Right now, an investor can buy a luxurious three-bedroom condominium of around 1,200 square feet in a new development right in the middle of Kuala Lumpur’s business district, near a monorail stop, for approximately MYR 900,000 (USD220,000). Furthermore, upscale waterfront homes and villas in the country, such as those in Johor and Langkawi, can be had from just MYR1,600,000 (USD 393,000) onwards.9 Other such global prime properties would command exorbitant prices in the millions of dollars.
Experts say that as a result of the COVID-19 crisis, the Malaysian real estate market will shift to a buyer’s market from a previously seller’s market.10
Malaysia offers myriad of higher education options
Malaysia is well-positioned to attract more international students from China as a result of the current political spat between China and Australia, and while the US and the UK continue to wrestle with the impact of the pandemic. In 2019, there were over 13,450 students from China studying in Malaysia.11
There are currently 12 international branch campuses (IBCs) in Malaysia that originate from host universities in Australia, China, Singapore, the UK and Ireland which award degree (undergraduate and postgraduate), diplomas and curriculum identical to that of the parent universities but are usually more affordable. 12
This is vital for agents and developers to note because China’s fast-growing student population seeking an international education is one of the principal drivers of outbound real estate investment from China.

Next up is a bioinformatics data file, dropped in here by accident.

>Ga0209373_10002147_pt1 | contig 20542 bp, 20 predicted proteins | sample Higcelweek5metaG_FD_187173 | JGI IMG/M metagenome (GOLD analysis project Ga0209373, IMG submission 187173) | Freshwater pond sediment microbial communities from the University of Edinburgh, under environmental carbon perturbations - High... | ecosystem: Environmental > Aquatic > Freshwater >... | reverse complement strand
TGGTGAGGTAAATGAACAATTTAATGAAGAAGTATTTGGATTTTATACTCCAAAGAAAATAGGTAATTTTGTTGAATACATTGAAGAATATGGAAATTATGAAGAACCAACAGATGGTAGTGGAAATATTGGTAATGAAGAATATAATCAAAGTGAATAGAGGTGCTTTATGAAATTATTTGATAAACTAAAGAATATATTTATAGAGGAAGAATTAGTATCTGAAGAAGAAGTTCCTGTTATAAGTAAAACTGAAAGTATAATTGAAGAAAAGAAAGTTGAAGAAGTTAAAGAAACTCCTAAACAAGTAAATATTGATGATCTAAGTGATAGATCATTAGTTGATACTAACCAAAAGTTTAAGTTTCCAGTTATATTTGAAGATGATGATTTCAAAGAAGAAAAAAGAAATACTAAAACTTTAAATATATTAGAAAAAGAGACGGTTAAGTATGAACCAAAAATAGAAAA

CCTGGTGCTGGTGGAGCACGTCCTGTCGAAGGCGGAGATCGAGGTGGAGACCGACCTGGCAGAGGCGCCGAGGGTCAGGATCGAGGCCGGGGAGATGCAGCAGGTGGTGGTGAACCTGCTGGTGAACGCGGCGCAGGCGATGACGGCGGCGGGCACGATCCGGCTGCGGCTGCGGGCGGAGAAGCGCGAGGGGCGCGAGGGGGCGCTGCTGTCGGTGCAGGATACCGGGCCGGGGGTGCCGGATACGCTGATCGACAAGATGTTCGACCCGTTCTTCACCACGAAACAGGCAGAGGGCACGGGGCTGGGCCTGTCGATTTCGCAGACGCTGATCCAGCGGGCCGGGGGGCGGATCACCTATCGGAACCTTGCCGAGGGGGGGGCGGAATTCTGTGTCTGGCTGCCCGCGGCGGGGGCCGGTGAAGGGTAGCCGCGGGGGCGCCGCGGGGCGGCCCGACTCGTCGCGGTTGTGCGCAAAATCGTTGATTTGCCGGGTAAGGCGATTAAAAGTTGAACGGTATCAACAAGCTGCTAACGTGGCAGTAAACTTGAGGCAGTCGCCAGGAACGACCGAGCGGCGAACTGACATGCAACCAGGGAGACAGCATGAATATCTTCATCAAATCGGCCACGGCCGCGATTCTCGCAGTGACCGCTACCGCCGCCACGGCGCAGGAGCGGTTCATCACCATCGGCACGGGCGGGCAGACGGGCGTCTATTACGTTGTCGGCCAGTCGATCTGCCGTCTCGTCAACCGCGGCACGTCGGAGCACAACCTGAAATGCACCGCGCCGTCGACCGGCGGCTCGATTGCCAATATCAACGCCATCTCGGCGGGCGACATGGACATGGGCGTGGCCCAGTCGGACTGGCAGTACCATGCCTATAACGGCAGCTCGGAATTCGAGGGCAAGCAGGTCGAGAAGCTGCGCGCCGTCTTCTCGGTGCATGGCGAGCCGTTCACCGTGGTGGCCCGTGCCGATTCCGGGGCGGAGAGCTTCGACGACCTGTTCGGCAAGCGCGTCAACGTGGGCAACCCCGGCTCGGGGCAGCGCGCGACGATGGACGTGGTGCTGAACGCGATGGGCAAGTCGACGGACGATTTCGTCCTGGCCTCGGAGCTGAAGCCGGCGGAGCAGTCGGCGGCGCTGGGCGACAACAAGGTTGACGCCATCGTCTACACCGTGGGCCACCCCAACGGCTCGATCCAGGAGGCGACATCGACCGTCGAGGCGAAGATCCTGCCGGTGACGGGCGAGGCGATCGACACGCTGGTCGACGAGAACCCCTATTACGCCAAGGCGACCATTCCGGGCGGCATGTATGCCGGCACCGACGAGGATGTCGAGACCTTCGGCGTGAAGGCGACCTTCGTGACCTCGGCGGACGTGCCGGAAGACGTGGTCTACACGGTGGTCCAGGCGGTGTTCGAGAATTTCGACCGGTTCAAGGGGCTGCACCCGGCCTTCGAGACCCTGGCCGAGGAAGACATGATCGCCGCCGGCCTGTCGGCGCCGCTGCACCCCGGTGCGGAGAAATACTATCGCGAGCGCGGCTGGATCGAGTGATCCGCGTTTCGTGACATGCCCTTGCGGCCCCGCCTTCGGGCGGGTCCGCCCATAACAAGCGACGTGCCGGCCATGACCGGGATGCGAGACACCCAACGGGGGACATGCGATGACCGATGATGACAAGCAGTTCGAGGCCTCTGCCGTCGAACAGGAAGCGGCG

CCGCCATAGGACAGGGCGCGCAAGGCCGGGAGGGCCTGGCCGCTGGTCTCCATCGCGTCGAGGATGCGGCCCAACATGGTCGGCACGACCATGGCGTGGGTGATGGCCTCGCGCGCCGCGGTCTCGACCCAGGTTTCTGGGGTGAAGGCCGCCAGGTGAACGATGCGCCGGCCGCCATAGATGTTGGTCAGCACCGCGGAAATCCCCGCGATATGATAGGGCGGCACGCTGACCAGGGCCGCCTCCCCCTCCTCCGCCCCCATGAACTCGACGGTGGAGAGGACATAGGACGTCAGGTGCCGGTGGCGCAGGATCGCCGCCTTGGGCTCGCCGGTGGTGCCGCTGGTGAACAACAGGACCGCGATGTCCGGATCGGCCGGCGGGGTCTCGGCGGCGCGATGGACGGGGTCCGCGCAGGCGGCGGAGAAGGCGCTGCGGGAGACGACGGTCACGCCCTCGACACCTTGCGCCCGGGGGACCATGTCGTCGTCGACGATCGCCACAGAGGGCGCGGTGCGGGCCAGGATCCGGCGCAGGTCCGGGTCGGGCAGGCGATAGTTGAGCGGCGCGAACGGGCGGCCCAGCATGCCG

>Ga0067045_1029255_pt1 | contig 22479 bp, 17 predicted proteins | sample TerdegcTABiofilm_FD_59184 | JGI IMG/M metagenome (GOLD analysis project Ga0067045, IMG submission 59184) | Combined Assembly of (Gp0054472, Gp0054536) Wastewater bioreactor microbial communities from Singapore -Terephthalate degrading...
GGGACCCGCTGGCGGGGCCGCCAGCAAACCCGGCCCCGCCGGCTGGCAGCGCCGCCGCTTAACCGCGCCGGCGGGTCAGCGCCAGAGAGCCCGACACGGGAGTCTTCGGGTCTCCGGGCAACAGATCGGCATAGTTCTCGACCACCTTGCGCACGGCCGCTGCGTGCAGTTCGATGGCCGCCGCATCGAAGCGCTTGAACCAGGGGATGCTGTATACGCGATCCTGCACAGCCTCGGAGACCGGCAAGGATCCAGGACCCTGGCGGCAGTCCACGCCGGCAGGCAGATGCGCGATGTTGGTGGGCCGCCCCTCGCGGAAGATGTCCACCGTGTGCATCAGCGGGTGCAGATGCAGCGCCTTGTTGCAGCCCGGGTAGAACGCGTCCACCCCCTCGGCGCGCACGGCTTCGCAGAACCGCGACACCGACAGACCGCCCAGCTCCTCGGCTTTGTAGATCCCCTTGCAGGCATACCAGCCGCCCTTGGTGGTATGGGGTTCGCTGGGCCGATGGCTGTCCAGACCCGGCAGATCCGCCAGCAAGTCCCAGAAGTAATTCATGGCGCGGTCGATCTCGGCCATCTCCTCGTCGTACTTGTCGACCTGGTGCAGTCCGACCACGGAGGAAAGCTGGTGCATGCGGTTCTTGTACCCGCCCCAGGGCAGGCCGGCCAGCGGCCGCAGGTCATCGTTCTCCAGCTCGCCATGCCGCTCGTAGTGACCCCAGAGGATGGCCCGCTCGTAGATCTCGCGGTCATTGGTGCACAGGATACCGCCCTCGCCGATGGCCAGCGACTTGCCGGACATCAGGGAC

Great place for retirees
Cost of living, healthcare system, climate, ease of setting up residence has earned Malaysia a seventh placing in the 10 best retirement destinations worldwide by a new survey by the American online guide International Living. Being in the top 10 could attract wealthy Chinese buyers to spend their golden years in Malaysia.13
China has an ageing population. There were 241 million people aged 60 and above at the end of 2017, and the number is expected to hit 487 million by 2050. Older Chinese people travelled to 74 countries in 2018, according to a report from leading online travel company Ctrip, and as this group becomes more comfortable with travel, settling down somewhere foreign becomes less daunting.14
This category of senior citizens will bring new opportunities for real estate marketers as Malaysia, with a multi-cultural population where Chinese form about 30 per cent of its total population, tick all the right boxes as a second home for rich Chinese retirees.
Malaysian real estate saw its worst slump in over a decade as movement curbs aimed at containing the coronavirus crippled private consumption and hurt most business activities. But the economy has since shown tentative signs of a recovery driven by a pick-up in manufacturing and exports in the third quarter, as businesses resumed operations after the government began easing some restrictions but analysts worry that a continuing surge in coronavirus cases could hurt outlook.
The country is currently facing a second wave of infections and borders remain closed.